Fear and Worry: Three Practical Antidotes You Can Access Today

by | Mar 23, 2020 | Physician Mindfulness

Every physician I’ve coached this week has shared how much fear and worry they’re living with. An anesthesiologist fearful of COVID-19 exposure in the OR. A radiologist worried after hearing rumors of being deployed to the ICU. An internist with too many at-risk diabetics and COPD patients to safely manage them all. And each also fearful for their children, aging parents, and others. In a time like this, it’s natural for fear to run high. For physicians and for all of us. Our minds can flit from one worry to another, some grounded in reality and many not. We can find ourselves preoccupied with the latest news, worried about what the government will do next, and focusing on what the stock market crash will mean for our retirement.

Many of us are running in sympathetic overdrive—heart racing, breath shallow, body tight. Caught in a fight/flight/freeze response, it’s as if our foot is stuck on the gas pedal. In this state of activation, our ability to manage stress and challenge decreases. We become alarmist, reactive, and irritable, and our ability to cope and execute good decisions erodes. We forget that in this moment we are safe. That in this moment we’re healthy. That right now our loved ones are healthy and safe.

Staying in the present moment provides respite from all the worry and fear. This is not a Pollyanna endeavor; it’s respite grounded in reality. Particularly in difficult times, we need the clarity, focus, and balance that calm provides. It may actually be as essential as hand sanitizer!

There are a number of simple mindfulness-based strategies that can help keep us in the present. Here are three that you can try today.

Stay in the present with a purposeful pause

Intentionally pausing is the simplest yet most underutilized strategy for managing fear and anxiety. Simply pausing and taking three slow, deep breaths has a myriad of benefits. First, it brings you back to the present. And the present is typically a far safer place than the unknown future. In the present, you’re able to breathe, think, and gather yourself to meet the demands you face. In the present you are safe. In the present, fears of a catastrophic future are not the reality.

Second, with a pause, you’re interrupting the cycle of amygdala activation with its cascade of stress hormones. You’ve giving your system a chance to let these biochemicals wash away, removing the high level of distress and alarm. A pause clears your system for a state of calm. Third, pausing and taking three slow deep breaths engages the parasympathetic nervous system. In other words, you’re applying the brakes. Pausing brings almost immediate calm.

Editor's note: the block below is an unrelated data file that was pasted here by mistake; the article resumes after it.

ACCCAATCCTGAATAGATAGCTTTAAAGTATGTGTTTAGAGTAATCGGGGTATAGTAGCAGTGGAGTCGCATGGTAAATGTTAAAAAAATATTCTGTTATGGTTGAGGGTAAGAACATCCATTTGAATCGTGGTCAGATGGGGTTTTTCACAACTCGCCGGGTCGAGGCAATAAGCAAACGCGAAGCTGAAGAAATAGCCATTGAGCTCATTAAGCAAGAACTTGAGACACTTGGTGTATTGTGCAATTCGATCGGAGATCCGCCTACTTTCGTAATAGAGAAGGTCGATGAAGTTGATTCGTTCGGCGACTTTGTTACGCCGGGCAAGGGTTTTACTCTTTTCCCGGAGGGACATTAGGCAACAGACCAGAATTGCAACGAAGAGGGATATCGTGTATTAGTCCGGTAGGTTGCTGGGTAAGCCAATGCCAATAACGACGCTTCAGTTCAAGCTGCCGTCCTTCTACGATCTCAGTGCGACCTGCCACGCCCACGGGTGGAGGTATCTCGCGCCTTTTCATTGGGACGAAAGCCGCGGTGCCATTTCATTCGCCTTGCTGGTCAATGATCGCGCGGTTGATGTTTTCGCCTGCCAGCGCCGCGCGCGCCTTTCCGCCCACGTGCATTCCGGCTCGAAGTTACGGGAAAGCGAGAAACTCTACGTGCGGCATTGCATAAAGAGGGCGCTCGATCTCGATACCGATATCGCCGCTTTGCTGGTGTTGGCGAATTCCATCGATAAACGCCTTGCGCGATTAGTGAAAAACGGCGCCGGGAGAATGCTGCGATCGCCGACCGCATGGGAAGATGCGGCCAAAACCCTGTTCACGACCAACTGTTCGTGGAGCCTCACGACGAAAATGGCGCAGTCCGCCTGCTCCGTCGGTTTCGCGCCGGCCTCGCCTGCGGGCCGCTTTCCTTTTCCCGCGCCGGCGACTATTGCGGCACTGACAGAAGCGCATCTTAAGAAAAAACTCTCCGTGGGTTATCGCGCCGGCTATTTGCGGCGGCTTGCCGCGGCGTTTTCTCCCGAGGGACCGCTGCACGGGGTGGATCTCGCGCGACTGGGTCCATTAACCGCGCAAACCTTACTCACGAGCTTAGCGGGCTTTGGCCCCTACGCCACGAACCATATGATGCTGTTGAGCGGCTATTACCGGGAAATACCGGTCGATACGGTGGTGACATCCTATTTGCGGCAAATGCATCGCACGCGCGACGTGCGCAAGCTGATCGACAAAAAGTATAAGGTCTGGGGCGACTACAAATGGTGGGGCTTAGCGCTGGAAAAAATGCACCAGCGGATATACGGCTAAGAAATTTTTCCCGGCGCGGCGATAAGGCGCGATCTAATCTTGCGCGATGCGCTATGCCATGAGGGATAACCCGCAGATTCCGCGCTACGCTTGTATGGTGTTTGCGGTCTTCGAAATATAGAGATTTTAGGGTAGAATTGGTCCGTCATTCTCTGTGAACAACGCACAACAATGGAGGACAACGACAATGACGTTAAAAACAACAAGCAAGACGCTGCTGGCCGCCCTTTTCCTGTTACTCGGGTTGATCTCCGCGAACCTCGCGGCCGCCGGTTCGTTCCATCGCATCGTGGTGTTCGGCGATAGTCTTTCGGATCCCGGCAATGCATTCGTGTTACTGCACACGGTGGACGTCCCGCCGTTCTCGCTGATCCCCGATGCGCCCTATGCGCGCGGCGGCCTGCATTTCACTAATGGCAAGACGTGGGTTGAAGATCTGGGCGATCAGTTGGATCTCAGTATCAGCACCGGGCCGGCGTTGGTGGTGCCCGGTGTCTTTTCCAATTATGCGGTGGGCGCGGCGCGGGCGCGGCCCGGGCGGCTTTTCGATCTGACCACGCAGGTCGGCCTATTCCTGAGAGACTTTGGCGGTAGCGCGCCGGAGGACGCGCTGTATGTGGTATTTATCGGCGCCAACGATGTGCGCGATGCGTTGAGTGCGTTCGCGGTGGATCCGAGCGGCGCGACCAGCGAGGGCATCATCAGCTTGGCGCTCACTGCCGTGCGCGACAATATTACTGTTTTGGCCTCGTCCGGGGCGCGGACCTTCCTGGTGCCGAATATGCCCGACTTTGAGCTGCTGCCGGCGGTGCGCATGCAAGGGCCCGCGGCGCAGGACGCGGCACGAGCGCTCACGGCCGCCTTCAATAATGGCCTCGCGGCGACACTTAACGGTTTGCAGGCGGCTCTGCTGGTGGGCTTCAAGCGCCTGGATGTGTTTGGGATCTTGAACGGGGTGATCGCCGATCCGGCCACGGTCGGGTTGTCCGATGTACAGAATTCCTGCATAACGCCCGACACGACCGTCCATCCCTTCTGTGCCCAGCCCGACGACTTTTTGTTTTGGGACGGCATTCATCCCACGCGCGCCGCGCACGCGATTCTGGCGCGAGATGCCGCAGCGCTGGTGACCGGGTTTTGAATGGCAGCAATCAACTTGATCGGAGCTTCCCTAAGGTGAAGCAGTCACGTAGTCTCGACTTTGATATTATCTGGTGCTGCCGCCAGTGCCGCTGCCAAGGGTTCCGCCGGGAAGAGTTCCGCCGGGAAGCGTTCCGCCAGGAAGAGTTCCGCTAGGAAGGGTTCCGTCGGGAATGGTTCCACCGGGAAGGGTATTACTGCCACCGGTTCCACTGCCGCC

Remind yourself what you’re grateful for

In times like this, we can be swept away not only by fear but by a sense that we’ve been dealt a bad hand. That the situation we’re in is unfair. Our minds can be so focused on fear and what’s not going well that it can feel like we have nothing to be grateful for. Yet is that true? Or are there also many things that are going well? Again, this is not about being Pollyanna; it’s about maintaining a reality-based vantage point.

In case you’re struggling to think of things you’re grateful for, here are some options:

Grateful that your health is good right now.

Grateful that you’ve been able to stock up and be prepared.

Grateful that your loved ones are safe.

Grateful that it’s almost springtime so it’s possible to be outdoors in the fresh air.

Grateful that you have a cell phone and can stay in touch with others.

We can have a brief moment of gratitude and then find that our mind has been pulled to fear. The practice of gratitude is very much like meditation. We are reactive and our mind goes to fear and worry. We notice that this has occurred, and we come back to gratitude. Over and over and over, this is what we need to do. There’s no reason to expect ourselves to be perfect or get it right every time. The point is to keep practicing and building the muscle of intentional focus.

Lean into connection

In times like this, the natural impulse is to hunker down. With the need for social distancing, we avoid contact. And fear can also lead us to isolate from others. Maybe if I isolate, I’ll increase my chances of staying healthy. But when we isolate ourselves, it typically simply allows an opportunity for our fears to multiply. Connection is the antithesis of fear. Connection reminds us that we are not alone and that we are truly all in this together. It reminds us that we’re all struggling right now, so it helps put our fears in perspective. All of us are fearful and worried, so maybe I’m actually ok. When I see your smile, I realize that I can smile too. All of us need to remind one another to come back to the present and be grateful for what we have.

The good news is that we all have cell phones and thus there are many ways to stay connected. A video call with a friend. A text to check in on someone who may not have loved ones near. Even a smiley face emoji. In addition, with spring arriving, we can safely be outside with others.